By Drago Bosnic, independent geopolitical and military analyst.
After Russia launched its counteroffensive against NATO aggression, the state and corporate-run mainstream media of the political West started spreading multiple false narratives about it. One of the most common themes was that the Russian military supposedly “failed” because the Kiev regime didn’t collapse in a matter of days.
In the following months, especially after the Russian forces withdrew from northern areas of Ukraine, this was used to further reinforce the narrative that the Russian military was somehow “defeated”. However, the truth lies in the Russian military and geopolitical nomenclature regarding the events in Ukraine. While the political West is unanimous in calling it “an unprovoked, brutal invasion”, the Russian side calls it a special military operation.
Although the wording may seem irrelevant, it does have serious implications. The whole operation has been limited from the start. As Russian President Vladimir Putin himself stated, Moscow didn’t really show more than a fraction of its capabilities. And indeed, given the number of Russian troops initially engaged in the special military operation, which was approximately 100-150 thousand, versus more than 200,000 troops of the Kiev regime, it’s clear that Moscow never expected to take control of the entire territory of Ukraine. In addition, the Kiev regime forces exponentially grew in size after the forced mobilization of hundreds of thousands of Ukrainian men. And although Western media are trying to downplay it, multiple estimates put the number of conscripted personnel anywhere between several hundred thousand and nearly a million soldiers.
For its part, Russia decided not to increase the number of troops engaged in the special military operation. What’s more, with troop rotation, the true number of Russian soldiers actively engaged in combat operations was much lower, most likely standing between 50 and 100 thousand, stretching for well over a thousand kilometers from the northern areas of the Kharkov, through Donbass, Zaporozhye and Kherson regions all the way to the Black Sea coast. These forces have consistently been outnumbered by the Kiev regime troops for over 7 months now and have stood their ground.
And although this could be attributed to the Russian military’s vast technological and numerical superiority, especially in terms of artillery and air dominance, it can only be considered a remarkable achievement from a purely military standpoint. This also explains the Kiev regime’s reaction to Moscow’s recent low-level mobilization announcement, which will increase the number of Russian troops engaged in the special military operation by 300,000, pushing the total to well over 400,000 soldiers.
As per usual, the mainstream media in the United States and other countries of the political West have been trying to portray this as a sign of Russia’s supposed “weakness”. However, the Pentagon’s and NATO’s reaction speaks volumes of how the political West really feels about the mobilization. With Western Military Industrial Complexes already working at maximum capacity to supply the Kiev regime forces with additional weapons, having a twofold or threefold increase in the number of Russian troops is the last thing they needed (at least in the short term). If the Russian military was able to conduct successful offensive operations for months, while being outnumbered, what could one expect when Moscow decides to exponentially increase the size of its forces engaged in the special military operation?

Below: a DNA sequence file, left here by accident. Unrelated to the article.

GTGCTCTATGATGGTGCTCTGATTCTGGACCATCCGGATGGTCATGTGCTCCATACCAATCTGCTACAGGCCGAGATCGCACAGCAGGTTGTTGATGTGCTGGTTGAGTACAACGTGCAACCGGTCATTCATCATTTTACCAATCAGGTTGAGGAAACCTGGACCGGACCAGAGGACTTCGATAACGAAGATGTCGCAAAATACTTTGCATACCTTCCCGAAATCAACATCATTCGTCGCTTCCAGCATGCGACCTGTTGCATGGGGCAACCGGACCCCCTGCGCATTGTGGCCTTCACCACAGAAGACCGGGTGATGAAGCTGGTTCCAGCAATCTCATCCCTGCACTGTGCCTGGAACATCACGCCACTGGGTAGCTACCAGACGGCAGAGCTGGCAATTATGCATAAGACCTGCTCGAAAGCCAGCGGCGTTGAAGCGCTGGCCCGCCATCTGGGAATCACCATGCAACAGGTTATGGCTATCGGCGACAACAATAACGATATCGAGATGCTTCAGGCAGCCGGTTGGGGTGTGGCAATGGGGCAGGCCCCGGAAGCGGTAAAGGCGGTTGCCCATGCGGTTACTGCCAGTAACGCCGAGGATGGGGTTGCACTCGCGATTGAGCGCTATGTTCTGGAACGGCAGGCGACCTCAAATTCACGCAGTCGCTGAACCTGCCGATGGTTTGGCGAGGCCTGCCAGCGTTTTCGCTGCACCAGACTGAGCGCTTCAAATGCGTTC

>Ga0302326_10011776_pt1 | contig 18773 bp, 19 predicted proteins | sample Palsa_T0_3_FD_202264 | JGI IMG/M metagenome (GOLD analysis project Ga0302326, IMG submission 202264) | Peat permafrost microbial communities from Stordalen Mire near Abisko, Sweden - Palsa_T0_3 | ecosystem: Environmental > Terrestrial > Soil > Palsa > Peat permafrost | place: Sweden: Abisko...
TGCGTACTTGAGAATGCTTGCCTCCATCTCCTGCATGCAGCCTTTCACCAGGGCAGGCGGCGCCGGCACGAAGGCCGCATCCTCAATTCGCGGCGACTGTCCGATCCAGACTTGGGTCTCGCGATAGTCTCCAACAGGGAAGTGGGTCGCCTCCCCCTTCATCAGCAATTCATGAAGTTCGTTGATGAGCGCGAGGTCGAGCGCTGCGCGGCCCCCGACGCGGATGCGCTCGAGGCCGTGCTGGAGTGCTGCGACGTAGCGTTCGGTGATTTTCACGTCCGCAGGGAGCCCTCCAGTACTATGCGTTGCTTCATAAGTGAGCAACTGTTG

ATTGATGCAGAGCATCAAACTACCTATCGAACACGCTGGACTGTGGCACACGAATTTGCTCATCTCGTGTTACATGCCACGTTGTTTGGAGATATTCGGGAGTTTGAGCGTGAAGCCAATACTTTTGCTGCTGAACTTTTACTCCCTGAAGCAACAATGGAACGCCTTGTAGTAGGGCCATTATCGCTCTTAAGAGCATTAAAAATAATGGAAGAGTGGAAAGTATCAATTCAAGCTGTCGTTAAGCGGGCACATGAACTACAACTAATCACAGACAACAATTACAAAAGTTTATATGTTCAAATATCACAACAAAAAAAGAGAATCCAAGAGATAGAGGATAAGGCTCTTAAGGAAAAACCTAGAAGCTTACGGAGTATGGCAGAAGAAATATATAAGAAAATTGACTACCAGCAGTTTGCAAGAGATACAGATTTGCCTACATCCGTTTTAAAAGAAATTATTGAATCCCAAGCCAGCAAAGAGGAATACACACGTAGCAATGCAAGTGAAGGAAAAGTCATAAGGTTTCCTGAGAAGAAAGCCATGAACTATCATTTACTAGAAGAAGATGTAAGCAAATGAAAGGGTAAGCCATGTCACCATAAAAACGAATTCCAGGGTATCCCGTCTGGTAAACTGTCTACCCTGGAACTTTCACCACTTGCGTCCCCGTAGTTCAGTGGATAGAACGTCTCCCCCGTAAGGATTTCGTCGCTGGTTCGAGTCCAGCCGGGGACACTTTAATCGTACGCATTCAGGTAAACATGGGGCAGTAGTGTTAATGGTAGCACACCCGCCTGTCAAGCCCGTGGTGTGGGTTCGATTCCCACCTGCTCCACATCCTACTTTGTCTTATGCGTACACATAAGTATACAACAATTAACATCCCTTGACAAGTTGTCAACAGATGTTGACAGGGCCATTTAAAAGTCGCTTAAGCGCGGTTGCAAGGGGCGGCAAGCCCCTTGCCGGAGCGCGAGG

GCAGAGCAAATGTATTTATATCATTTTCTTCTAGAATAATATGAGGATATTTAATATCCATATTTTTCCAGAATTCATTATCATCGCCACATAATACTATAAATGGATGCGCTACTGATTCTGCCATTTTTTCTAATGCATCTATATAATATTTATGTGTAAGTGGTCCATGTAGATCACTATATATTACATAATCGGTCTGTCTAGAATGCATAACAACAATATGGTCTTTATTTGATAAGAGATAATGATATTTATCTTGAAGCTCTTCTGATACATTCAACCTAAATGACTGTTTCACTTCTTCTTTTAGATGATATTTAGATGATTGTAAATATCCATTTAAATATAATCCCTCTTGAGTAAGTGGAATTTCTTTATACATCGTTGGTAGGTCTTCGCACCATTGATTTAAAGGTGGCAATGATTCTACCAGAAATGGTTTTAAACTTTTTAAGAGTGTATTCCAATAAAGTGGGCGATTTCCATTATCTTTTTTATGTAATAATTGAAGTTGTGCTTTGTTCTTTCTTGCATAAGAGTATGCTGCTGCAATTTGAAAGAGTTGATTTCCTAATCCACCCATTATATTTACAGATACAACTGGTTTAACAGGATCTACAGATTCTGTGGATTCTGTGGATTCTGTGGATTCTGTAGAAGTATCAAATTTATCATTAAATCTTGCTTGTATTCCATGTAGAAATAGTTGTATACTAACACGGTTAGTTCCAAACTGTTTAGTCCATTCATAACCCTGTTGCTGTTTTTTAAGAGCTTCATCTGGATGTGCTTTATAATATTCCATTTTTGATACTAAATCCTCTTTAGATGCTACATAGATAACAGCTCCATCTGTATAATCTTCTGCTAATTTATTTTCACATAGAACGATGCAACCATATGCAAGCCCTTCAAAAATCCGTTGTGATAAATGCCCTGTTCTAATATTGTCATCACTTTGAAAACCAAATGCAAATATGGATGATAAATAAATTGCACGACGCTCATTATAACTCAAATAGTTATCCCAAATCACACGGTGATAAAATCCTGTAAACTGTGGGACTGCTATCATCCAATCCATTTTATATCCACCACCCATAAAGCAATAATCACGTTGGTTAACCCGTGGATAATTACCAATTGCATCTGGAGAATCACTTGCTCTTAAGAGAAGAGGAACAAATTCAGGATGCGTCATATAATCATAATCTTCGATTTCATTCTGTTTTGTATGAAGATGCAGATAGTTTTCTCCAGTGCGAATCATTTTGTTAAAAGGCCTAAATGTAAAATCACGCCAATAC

In the meantime, the Western press and other media are constructing the narrative that millions of Russian men are supposedly trying to flee the country in order to avoid mobilization. Naturally, they are ignoring the fact that the Russian Ministry of Defense registered nearly 900,000 requests for joining the armed forces, with many regions and federal subjects in the country providing several times more troops than they’re required to. The most prominent example of this is Chechnya, which overshot its mobilization quota by over 250%. And yet, the Western media keep insisting that there’s supposed “widespread opposition to Putin’s war”. In reality, the fact that the Russian police arrested several hundred protesters in a country of approximately 150 million shows just how truly “widespread” the opposition to mobilization is.
Expectedly, the propaganda war isn’t only limited to the supposed “failures” of the Russian military, but also its leadership. Recent speculation that Vladimir Putin is ill, on the verge of death or losing power, while ignoring the rapidly deteriorating mental and physical health of Joe Biden serves as a testament to that. To make matters worse, the attempts by the so-called “fact-checkers” to whitewash Biden’s string of dementia-induced gaffes can only be described as comical. And while the political West’s propaganda machine works round the clock to create an alternate reality that doesn’t exist past a TV or smartphone screen, the economic and social unraveling resulting from the failed economic siege of Russia has been affecting hundreds of millions around the world and is only bound to get worse.
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